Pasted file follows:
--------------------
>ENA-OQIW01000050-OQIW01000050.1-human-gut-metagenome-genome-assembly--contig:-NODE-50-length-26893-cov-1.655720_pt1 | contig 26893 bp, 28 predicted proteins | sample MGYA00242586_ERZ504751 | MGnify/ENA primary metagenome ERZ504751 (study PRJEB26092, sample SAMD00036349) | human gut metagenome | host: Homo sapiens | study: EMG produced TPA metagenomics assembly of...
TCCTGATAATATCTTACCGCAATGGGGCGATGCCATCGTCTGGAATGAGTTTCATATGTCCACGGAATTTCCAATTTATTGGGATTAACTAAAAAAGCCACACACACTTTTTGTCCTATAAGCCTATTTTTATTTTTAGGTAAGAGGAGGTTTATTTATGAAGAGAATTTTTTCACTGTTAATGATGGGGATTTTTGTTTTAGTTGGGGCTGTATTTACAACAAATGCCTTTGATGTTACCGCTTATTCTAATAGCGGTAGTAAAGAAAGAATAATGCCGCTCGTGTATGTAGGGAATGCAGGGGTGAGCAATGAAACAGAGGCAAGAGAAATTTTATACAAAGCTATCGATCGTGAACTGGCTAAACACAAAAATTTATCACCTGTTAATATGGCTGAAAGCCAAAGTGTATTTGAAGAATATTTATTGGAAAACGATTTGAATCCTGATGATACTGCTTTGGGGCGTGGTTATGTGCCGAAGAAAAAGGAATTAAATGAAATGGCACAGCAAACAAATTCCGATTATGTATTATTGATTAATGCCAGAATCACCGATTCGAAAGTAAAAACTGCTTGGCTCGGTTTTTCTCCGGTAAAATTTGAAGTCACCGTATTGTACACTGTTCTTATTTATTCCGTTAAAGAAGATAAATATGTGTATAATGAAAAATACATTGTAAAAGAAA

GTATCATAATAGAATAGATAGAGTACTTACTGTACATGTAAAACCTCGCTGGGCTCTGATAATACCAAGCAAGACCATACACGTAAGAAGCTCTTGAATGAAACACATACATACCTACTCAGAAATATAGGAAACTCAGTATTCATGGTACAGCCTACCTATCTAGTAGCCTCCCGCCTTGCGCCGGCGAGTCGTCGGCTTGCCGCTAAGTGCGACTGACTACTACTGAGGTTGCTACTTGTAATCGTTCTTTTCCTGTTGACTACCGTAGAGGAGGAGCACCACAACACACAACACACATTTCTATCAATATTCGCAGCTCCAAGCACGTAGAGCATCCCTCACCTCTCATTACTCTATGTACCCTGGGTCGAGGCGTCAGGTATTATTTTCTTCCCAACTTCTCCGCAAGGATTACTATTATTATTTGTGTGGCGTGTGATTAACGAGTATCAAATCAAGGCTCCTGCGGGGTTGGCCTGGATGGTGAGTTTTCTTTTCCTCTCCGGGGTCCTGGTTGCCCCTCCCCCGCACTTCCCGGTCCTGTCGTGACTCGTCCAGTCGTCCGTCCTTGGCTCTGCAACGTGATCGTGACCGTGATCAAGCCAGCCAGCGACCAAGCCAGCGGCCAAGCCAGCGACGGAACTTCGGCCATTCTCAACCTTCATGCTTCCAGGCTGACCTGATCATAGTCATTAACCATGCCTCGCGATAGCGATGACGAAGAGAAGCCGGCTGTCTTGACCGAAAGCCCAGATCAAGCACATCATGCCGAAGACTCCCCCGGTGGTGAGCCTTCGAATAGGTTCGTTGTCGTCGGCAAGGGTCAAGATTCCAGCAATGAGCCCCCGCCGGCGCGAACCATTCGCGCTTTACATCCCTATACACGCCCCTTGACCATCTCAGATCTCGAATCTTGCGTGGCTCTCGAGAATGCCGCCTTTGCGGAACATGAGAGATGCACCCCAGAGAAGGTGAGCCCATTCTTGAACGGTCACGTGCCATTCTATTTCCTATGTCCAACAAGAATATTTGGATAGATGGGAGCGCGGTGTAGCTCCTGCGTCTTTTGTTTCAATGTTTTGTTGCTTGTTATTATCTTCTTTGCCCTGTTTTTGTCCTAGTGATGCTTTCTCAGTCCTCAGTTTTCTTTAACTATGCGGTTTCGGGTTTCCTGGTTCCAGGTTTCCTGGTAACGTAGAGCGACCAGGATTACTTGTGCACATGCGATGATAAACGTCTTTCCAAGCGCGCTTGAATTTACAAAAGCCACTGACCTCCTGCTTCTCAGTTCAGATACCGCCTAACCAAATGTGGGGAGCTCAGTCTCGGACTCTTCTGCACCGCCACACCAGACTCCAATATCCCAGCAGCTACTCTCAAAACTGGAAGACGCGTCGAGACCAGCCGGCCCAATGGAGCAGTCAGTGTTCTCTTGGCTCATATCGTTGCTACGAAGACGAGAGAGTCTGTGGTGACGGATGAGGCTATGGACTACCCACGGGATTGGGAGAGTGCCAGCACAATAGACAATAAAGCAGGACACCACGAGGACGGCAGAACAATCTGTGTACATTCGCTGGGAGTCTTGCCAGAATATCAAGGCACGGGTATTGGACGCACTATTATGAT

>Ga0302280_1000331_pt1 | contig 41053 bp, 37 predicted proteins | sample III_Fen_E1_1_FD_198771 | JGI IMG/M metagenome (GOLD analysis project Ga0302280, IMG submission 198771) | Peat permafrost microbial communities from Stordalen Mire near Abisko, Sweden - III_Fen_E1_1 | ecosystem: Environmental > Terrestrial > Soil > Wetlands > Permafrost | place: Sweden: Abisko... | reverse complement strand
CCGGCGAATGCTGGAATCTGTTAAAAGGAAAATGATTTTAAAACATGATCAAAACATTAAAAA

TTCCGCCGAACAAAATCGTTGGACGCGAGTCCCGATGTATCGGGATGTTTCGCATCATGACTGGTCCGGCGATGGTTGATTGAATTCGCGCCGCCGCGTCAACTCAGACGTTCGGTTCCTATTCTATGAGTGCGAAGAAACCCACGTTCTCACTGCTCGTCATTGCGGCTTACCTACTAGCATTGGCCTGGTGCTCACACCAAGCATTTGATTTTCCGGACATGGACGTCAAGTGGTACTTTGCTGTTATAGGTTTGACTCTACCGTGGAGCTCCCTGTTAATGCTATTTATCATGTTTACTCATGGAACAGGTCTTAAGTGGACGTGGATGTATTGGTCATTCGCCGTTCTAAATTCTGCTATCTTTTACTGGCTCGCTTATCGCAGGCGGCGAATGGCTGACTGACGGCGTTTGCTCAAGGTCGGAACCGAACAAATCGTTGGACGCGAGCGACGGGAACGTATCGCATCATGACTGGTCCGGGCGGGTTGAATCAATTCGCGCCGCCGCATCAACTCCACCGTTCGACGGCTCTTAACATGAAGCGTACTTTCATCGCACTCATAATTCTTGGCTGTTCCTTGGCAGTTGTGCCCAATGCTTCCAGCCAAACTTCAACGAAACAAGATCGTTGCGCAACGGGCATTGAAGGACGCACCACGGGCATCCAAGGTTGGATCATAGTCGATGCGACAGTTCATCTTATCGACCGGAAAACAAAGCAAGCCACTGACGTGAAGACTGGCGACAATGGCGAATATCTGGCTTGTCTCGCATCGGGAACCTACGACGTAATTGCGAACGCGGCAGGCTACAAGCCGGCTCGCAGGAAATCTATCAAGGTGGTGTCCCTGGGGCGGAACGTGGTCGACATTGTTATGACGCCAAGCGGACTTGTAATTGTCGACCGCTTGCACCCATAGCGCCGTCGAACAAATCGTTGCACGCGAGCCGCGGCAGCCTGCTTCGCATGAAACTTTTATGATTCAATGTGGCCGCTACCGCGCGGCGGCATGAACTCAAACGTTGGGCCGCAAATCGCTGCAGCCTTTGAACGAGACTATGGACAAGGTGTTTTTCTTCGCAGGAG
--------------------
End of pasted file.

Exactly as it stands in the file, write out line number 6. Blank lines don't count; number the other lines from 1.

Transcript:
TTCCGCCGAACAAAATCGTTGGACGCGAGTCCCGATGTATCGGGATGTTTCGCATCATGACTGGTCCGGCGATGGTTGATTGAATTCGCGCCGCCGCGTCAACTCAGACGTTCGGTTCCTATTCTATGAGTGCGAAGAAACCCACGTTCTCACTGCTCGTCATTGCGGCTTACCTACTAGCATTGGCCTGGTGCTCACACCAAGCATTTGATTTTCCGGACATGGACGTCAAGTGGTACTTTGCTGTTATAGGTTTGACTCTACCGTGGAGCTCCCTGTTAATGCTATTTATCATGTTTACTCATGGAACAGGTCTTAAGTGGACGTGGATGTATTGGTCATTCGCCGTTCTAAATTCTGCTATCTTTTACTGGCTCGCTTATCGCAGGCGGCGAATGGCTGACTGACGGCGTTTGCTCAAGGTCGGAACCGAACAAATCGTTGGACGCGAGCGACGGGAACGTATCGCATCATGACTGGTCCGGGCGGGTTGAATCAATTCGCGCCGCCGCATCAACTCCACCGTTCGACGGCTCTTAACATGAAGCGTACTTTCATCGCACTCATAATTCTTGGCTGTTCCTTGGCAGTTGTGCCCAATGCTTCCAGCCAAACTTCAACGAAACAAGATCGTTGCGCAACGGGCATTGAAGGACGCACCACGGGCATCCAAGGTTGGATCATAGTCGATGCGACAGTTCATCTTATCGACCGGAAAACAAAGCAAGCCACTGACGTGAAGACTGGCGACAATGGCGAATATCTGGCTTGTCTCGCATCGGGAACCTACGACGTAATTGCGAACGCGGCAGGCTACAAGCCGGCTCGCAGGAAATCTATCAAGGTGGTGTCCCTGGGGCGGAACGTGGTCGACATTGTTATGACGCCAAGCGGACTTGTAATTGTCGACCGCTTGCACCCATAGCGCCGTCGAACAAATCGTTGCACGCGAGCCGCGGCAGCCTGCTTCGCATGAAACTTTTATGATTCAATGTGGCCGCTACCGCGCGGCGGCATGAACTCAAACGTTGGGCCGCAAATCGCTGCAGCCTTTGAACGAGACTATGGACAAGGTGTTTTTCTTCGCAGGAG